Everyone has the capacity to lead with excellence. After all, leadership is not about titles or management roles. Leadership, at its heart, is about influence. And every one of us, for better or worse, has an influence every day. Each choice we make has an influence on our own life, as well as our families, friends, colleagues, communities, and the environment…for better or worse. So, the work of mindful leadership training is to begin to see how we can train our mind, and open ourselves to our own wisdom, so that we can more often influence “for better”, and less often influence “for worse”.
If you take a few moments to think about this, you might be able to recall the actions or words of someone who has had a strong positive influence on you, someone who inspired you. Perhaps they fit the conventional definition of a leader, but it is just as likely that they did not have any official leadership title. Those who “influence for better” are leaders because the make a difference, and, more importantly, because they also inspire those around them to want to make a difference.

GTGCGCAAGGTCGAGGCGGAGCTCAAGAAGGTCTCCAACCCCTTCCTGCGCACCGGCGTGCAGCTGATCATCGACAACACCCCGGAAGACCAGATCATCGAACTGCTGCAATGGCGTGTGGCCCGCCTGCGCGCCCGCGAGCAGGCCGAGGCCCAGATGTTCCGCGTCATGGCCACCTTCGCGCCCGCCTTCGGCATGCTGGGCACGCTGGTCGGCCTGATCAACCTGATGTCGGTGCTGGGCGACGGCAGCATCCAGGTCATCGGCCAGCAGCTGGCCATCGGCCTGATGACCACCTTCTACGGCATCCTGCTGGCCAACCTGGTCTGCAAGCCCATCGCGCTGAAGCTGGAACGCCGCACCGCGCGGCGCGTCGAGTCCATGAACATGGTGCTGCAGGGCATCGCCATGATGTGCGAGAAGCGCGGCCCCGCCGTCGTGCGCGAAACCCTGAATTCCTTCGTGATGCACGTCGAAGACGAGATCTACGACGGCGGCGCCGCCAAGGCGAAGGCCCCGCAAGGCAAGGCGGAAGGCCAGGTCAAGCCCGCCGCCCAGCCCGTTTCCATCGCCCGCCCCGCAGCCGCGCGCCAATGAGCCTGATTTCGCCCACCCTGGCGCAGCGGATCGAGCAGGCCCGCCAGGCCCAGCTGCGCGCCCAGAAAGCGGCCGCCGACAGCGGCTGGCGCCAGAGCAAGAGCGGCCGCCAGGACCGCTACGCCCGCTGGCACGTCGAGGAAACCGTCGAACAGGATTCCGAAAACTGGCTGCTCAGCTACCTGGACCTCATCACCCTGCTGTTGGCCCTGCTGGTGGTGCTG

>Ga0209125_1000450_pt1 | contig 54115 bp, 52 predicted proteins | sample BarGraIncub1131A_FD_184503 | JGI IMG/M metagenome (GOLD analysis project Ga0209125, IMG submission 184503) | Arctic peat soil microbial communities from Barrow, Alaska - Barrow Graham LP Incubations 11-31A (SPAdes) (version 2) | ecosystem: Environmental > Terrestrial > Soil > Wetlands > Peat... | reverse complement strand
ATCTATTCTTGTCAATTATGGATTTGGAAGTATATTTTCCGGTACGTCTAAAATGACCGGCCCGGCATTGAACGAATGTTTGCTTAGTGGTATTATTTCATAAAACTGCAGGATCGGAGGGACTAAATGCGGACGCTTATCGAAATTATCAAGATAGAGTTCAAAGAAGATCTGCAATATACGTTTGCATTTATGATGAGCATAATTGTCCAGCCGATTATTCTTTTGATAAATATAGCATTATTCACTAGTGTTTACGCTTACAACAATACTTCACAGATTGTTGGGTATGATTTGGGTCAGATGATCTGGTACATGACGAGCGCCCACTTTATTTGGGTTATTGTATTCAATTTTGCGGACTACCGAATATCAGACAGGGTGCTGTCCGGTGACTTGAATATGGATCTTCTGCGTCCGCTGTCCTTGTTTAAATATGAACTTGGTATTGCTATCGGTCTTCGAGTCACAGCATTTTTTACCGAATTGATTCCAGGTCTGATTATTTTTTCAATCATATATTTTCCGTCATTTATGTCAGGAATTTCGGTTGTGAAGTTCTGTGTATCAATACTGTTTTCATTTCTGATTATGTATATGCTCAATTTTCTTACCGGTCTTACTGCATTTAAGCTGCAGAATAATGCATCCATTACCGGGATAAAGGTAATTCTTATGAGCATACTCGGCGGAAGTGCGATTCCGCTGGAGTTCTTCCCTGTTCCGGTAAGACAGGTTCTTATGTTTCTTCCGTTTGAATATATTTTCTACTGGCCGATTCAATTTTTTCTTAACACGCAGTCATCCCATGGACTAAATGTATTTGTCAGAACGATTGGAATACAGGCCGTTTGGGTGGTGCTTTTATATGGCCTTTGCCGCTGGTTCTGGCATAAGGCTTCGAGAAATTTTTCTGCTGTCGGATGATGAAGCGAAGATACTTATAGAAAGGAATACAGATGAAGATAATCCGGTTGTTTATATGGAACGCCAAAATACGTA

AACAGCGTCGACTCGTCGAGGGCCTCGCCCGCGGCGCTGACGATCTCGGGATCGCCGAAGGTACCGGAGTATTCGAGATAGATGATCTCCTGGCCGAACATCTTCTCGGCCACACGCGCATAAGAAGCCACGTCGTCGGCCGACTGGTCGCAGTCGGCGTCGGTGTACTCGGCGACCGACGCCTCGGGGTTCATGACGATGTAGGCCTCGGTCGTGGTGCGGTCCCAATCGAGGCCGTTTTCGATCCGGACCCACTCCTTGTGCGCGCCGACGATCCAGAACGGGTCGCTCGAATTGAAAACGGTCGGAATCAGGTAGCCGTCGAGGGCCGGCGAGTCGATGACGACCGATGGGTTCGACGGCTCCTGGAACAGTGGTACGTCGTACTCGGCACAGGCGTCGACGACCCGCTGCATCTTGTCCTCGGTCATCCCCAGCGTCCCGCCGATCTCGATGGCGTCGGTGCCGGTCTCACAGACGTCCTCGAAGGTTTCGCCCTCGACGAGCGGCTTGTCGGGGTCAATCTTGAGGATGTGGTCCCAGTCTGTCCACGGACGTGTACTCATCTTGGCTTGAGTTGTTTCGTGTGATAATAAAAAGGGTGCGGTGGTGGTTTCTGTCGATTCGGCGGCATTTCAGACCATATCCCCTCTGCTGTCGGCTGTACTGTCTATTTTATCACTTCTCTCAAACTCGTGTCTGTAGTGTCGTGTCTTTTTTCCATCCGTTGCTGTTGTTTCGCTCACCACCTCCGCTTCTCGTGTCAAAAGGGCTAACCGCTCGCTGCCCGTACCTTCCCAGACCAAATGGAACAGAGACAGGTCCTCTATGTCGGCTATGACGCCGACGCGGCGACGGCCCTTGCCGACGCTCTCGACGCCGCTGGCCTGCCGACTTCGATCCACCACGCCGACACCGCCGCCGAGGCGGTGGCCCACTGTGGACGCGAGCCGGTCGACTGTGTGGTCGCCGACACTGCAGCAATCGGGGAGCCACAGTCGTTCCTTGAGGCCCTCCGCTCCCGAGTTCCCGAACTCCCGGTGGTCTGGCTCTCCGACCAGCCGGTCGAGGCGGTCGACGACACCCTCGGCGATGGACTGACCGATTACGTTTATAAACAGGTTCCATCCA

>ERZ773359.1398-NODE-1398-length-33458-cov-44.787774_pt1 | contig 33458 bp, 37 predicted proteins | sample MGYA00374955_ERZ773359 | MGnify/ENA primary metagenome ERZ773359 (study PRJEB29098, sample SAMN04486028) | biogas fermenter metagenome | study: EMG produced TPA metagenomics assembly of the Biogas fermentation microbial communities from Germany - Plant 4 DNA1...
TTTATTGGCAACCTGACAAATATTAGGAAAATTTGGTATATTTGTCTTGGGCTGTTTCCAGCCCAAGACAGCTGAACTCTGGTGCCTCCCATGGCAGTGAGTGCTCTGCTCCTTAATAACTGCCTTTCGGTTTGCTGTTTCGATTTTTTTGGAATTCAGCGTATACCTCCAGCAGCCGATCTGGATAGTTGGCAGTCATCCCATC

Likewise, those who “influence for worse” also may or may not have leadership title. The influence of the choices they make can range from benign neglect to intentional harm, and everything in between. Those affected can become disillusioned, apathetic, disengaged, or just plain exhausted.
I have seen that the best leaders are those with bright minds and warm hearts. They are people who want to make a difference. But they are also often overwhelmed by the complexity and speed of today’s world, and the environment of constant distractions. As they look to ways to strengthen the mind’s innate capacities, thousands and thousands have turned to mindful leadership training. They learn to strengthen what I call the 4 Fundamentals of Excellence: focus, clarity, creativity, and compassion. As they make training their minds as important as training their bodies, they begin to live their best life…a life that influences more often “for better” and less often “for worse”.